Enough with keeping the Maya locked in their pyramids!

Posted by Valentina Vapnarsky on November 30, 2011

By Valentina Vapnarsky, researcher in linguistic anthropology at the CNRS, and director of the LESC Education and Research Centre on Amerindian Ethnology (CNRS/university of Paris Ouest) http://erea.cnrs.fr/

High Temple - Photo : Bernt Rostad (cc)

In times where Maya predictions on the end of the calendar cycle are being pointed up, where pre-Hispanic Maya gems are being admired in the largest international museums, it might be worth noting that the Maya are still very much alive, and live in an area reaching from their native lands to the North of the American continent.

A resilient people

The resilient and dynamic Maya people, in spite of five centuries of brutal colonization and oppression, in spite of the power and attractiveness of heedless modernity, have managed to recreate ever-new aspects of their own identity. Crisis that have run along centuries of Maya civilization are the witnesses of a deep form of resilience.

Very ancient and diverse languages

The Mayan languages, which are dated back to some 4,500 years, have diverged and evolved each in their own way along the centuries. There is no mutual understanding between most of them, although they do bear common lexical roots and phonological and grammatical features. Such linguistic diversity, adding to a large variety of dialects, is rarely observed on such a relatively limited area, concentrated over 340,000m2 of high and lowlands in the northern part of Central America.

The locations of Mayan groups in this area, however, have never been stable. The Maya have gone through significant migration movements, often due to dramatic events. The most recent followed the mass slaughters of Indian populations in Guatemala during the 1980s, the crushing repression of the Zapatista movement in 1994 in Mexico, the depletion of the lands and soils, and the violence of drug cartels.

Hundreds of thousands of Maya people bearing different origins (Mam, K’anjobal, Q’iche’, Tojolabal, Q’eqchi’, Popti, Kaqchikel…) have fled from Guatemala to Mexico; from Chiapas (Tseltal, Tzotzil, Chol…) to the Yucatan peninsula; from rural areas to the greater urban and tourist centers; from Cancún to the USA. Hence there are about 250,000 speakers of Mayan languages in USA at this point. And cities and villages where over half a dozen of these languages actually coexist.

Contrasted situations

Out of the thirty or so Mayan languages we know about at the time of the conquest, 29 are still spoken by a near total of 6 million speakers. But their vitalities seriously differ: Itza’ and Tz‘utujil are dying out with a handful of elderly speakers, while around 800,000 people speak Yucatec and over 400,000 Q’eqchior Mam – although these high figures may in fact be shadowing a clear decline.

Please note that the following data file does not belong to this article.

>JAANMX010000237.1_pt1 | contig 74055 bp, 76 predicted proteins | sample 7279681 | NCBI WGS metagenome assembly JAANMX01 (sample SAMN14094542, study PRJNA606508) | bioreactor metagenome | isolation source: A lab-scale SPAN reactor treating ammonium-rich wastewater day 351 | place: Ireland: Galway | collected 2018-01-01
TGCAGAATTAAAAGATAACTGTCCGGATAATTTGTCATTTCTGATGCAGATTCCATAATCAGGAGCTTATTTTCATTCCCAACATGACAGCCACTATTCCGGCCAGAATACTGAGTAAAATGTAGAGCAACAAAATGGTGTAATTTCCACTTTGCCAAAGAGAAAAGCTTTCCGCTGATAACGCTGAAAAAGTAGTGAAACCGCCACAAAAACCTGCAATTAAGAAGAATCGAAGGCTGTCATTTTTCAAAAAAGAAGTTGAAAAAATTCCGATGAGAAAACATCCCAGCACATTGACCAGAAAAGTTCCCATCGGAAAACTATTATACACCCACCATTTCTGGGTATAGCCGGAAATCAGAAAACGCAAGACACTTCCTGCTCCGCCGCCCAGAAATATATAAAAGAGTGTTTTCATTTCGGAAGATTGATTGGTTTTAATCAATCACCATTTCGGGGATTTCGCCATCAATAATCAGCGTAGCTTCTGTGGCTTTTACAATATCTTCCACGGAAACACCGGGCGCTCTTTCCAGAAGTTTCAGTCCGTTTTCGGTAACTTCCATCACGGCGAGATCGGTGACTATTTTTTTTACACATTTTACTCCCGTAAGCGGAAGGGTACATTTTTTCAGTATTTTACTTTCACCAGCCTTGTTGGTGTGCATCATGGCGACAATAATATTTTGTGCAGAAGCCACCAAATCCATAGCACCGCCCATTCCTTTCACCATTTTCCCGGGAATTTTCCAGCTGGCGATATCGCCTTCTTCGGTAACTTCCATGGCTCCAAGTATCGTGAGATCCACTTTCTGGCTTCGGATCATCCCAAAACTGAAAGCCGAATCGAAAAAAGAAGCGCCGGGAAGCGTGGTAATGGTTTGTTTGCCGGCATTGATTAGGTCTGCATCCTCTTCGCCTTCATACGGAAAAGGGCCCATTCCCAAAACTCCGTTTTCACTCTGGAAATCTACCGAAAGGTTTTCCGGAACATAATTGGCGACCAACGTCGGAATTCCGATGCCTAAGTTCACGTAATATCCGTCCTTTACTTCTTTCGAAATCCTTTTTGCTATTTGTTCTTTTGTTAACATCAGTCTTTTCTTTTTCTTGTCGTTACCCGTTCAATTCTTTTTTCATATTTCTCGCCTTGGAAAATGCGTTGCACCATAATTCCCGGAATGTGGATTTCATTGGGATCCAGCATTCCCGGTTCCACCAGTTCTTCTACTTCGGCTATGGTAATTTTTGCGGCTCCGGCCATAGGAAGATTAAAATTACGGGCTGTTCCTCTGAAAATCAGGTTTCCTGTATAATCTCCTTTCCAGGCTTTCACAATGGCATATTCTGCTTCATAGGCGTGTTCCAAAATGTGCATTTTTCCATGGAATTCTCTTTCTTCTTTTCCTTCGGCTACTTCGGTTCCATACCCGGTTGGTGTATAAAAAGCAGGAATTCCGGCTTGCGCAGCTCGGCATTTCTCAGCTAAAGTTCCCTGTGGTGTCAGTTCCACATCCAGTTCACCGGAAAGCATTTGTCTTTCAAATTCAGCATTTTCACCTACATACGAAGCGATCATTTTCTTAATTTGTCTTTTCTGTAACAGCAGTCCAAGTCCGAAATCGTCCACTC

Indeed, even languages showing an increasing number of speakers – due to demography – end up weakening. Actually, the proportion of Mayan language speakers, and more broadly indigenous language speakers, happens to be shrinking: their languages are ever less taught as mother tongues, and ever less spoken to the children.

Besides, the environments where these languages are the most vigorous are often torn between poor and isolated populations on one side, and the Maya intellectual elite on the other. The former experience Mayan monolingualism as a problem, a source of racial misconceptions, and a social anvil; the latter are growing, although having trouble offsetting the decline of their native languages despite the efforts, a decline growing sharper everyday as the young generations wanting out of poverty get snatched by the sparks of modernity.

Demande en mariage tektiteko - Photo : José Reynes

Promising yet troubled progress in Guatemala

Preserving and reinvigorate linguistic wealth implies actual recognition in the official, educational, cultural, political, and legal areas.

In Guatemala, where over half of the population bears Mayan origins, the creation of the Academia de Lenguas Mayas in the 1990s helped the Maya handle the languages themselves, and contributed to train linguists and cultural players known for the quality of their academic research and their involvement in programs of linguistic and cultural revaluation. Their endurance, however, is threatened by the profound unrest the country is currently going through.

An ambivalent situation in Mexico

A bill was approved in 2003 in Mexico implying the recognition and protection of the individual and collective linguistic rights of indigenous populations, as well as the promotion of these languages’ use and development. This framework led to different types of progress: the creation of a specific official Institute, language inventories and descriptions (led by Maya scholar F. BriceñoChel), the production of multimedia equipment for teaching and diffusion, pilot projects in training teachers and translators, etc.